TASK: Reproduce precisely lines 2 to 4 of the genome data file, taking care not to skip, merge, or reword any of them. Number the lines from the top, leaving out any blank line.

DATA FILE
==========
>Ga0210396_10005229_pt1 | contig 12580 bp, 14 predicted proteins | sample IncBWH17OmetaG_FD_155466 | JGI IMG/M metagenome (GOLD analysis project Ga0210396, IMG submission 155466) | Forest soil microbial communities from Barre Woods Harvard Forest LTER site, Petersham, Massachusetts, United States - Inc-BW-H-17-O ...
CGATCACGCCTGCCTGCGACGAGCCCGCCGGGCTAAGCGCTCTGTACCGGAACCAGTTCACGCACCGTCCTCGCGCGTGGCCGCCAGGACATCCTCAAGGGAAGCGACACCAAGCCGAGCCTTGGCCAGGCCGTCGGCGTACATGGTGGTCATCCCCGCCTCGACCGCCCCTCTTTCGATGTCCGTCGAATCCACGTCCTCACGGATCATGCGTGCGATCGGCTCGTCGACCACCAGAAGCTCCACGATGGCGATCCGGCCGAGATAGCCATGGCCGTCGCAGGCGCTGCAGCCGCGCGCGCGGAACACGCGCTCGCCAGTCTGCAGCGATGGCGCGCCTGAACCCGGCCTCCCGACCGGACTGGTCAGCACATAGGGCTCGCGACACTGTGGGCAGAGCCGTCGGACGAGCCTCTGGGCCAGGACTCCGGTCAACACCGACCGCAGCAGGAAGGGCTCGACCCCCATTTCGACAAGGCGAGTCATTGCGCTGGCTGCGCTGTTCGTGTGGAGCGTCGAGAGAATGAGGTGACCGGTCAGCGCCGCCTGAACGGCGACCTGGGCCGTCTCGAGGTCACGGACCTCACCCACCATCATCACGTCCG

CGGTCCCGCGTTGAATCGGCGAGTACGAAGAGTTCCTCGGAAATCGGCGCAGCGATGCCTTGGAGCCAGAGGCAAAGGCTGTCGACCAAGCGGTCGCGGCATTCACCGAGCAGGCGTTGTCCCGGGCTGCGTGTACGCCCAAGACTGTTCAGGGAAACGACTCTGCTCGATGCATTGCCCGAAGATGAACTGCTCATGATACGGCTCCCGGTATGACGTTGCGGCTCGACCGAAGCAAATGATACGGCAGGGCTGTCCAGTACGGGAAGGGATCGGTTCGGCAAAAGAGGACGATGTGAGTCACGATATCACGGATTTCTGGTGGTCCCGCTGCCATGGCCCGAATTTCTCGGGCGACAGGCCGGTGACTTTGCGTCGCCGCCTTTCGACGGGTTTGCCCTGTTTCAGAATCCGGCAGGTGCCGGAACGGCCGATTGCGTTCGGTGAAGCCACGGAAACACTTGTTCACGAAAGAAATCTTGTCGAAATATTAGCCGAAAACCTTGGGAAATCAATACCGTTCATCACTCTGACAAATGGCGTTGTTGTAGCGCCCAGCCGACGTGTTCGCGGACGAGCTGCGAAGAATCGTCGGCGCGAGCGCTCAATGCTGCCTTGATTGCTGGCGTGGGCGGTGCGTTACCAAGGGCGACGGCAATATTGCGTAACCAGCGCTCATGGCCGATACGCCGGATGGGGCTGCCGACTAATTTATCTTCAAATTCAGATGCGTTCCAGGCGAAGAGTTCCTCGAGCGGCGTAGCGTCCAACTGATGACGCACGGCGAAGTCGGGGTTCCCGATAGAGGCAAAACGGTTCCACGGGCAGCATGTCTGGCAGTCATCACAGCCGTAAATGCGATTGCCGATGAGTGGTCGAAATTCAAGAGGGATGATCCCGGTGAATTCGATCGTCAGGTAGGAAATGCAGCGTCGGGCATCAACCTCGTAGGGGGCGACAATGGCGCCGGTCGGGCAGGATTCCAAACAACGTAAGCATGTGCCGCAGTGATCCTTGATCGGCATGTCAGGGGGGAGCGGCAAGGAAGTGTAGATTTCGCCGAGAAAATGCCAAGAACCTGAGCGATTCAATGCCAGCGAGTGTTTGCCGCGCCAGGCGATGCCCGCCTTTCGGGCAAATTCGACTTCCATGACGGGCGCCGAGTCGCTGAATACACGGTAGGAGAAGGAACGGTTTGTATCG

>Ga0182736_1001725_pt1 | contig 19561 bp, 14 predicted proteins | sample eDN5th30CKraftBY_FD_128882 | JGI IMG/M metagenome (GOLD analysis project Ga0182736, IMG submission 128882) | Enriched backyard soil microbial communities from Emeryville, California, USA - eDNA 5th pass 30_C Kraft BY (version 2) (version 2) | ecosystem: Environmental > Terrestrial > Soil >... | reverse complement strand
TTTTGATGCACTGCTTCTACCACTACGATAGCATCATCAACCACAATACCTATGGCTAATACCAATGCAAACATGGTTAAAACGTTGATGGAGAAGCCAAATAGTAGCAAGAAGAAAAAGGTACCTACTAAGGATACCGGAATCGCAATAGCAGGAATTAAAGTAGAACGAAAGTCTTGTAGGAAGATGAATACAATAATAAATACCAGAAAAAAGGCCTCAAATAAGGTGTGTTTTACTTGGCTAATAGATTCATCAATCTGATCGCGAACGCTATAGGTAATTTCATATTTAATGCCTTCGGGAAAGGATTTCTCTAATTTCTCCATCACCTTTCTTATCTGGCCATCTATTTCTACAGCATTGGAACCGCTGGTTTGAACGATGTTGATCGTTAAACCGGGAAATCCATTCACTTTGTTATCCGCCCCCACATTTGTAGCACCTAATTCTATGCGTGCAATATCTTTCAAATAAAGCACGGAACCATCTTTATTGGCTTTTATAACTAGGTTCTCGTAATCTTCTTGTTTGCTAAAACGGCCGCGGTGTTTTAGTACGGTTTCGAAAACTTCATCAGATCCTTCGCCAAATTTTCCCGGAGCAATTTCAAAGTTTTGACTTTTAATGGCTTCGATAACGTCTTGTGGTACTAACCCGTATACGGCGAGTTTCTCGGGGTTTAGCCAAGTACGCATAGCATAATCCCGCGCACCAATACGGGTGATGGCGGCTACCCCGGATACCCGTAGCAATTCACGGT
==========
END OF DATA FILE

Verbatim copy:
CGATCACGCCTGCCTGCGACGAGCCCGCCGGGCTAAGCGCTCTGTACCGGAACCAGTTCACGCACCGTCCTCGCGCGTGGCCGCCAGGACATCCTCAAGGGAAGCGACACCAAGCCGAGCCTTGGCCAGGCCGTCGGCGTACATGGTGGTCATCCCCGCCTCGACCGCCCCTCTTTCGATGTCCGTCGAATCCACGTCCTCACGGATCATGCGTGCGATCGGCTCGTCGACCACCAGAAGCTCCACGATGGCGATCCGGCCGAGATAGCCATGGCCGTCGCAGGCGCTGCAGCCGCGCGCGCGGAACACGCGCTCGCCAGTCTGCAGCGATGGCGCGCCTGAACCCGGCCTCCCGACCGGACTGGTCAGCACATAGGGCTCGCGACACTGTGGGCAGAGCCGTCGGACGAGCCTCTGGGCCAGGACTCCGGTCAACACCGACCGCAGCAGGAAGGGCTCGACCCCCATTTCGACAAGGCGAGTCATTGCGCTGGCTGCGCTGTTCGTGTGGAGCGTCGAGAGAATGAGGTGACCGGTCAGCGCCGCCTGAACGGCGACCTGGGCCGTCTCGAGGTCACGGACCTCACCCACCATCATCACGTCCG

CGGTCCCGCGTTGAATCGGCGAGTACGAAGAGTTCCTCGGAAATCGGCGCAGCGATGCCTTGGAGCCAGAGGCAAAGGCTGTCGACCAAGCGGTCGCGGCATTCACCGAGCAGGCGTTGTCCCGGGCTGCGTGTACGCCCAAGACTGTTCAGGGAAACGACTCTGCTCGATGCATTGCCCGAAGATGAACTGCTCATGATACGGCTCCCGGTATGACGTTGCGGCTCGACCGAAGCAAATGATACGGCAGGGCTGTCCAGTACGGGAAGGGATCGGTTCGGCAAAAGAGGACGATGTGAGTCACGATATCACGGATTTCTGGTGGTCCCGCTGCCATGGCCCGAATTTCTCGGGCGACAGGCCGGTGACTTTGCGTCGCCGCCTTTCGACGGGTTTGCCCTGTTTCAGAATCCGGCAGGTGCCGGAACGGCCGATTGCGTTCGGTGAAGCCACGGAAACACTTGTTCACGAAAGAAATCTTGTCGAAATATTAGCCGAAAACCTTGGGAAATCAATACCGTTCATCACTCTGACAAATGGCGTTGTTGTAGCGCCCAGCCGACGTGTTCGCGGACGAGCTGCGAAGAATCGTCGGCGCGAGCGCTCAATGCTGCCTTGATTGCTGGCGTGGGCGGTGCGTTACCAAGGGCGACGGCAATATTGCGTAACCAGCGCTCATGGCCGATACGCCGGATGGGGCTGCCGACTAATTTATCTTCAAATTCAGATGCGTTCCAGGCGAAGAGTTCCTCGAGCGGCGTAGCGTCCAACTGATGACGCACGGCGAAGTCGGGGTTCCCGATAGAGGCAAAACGGTTCCACGGGCAGCATGTCTGGCAGTCATCACAGCCGTAAATGCGATTGCCGATGAGTGGTCGAAATTCAAGAGGGATGATCCCGGTGAATTCGATCGTCAGGTAGGAAATGCAGCGTCGGGCATCAACCTCGTAGGGGGCGACAATGGCGCCGGTCGGGCAGGATTCCAAACAACGTAAGCATGTGCCGCAGTGATCCTTGATCGGCATGTCAGGGGGGAGCGGCAAGGAAGTGTAGATTTCGCCGAGAAAATGCCAAGAACCTGAGCGATTCAATGCCAGCGAGTGTTTGCCGCGCCAGGCGATGCCCGCCTTTCGGGCAAATTCGACTTCCATGACGGGCGCCGAGTCGCTGAATACACGGTAGGAGAAGGAACGGTTTGTATCG

>Ga0182736_1001725_pt1 | contig 19561 bp, 14 predicted proteins | sample eDN5th30CKraftBY_FD_128882 | JGI IMG/M metagenome (GOLD analysis project Ga0182736, IMG submission 128882) | Enriched backyard soil microbial communities from Emeryville, California, USA - eDNA 5th pass 30_C Kraft BY (version 2) (version 2) | ecosystem: Environmental > Terrestrial > Soil >... | reverse complement strand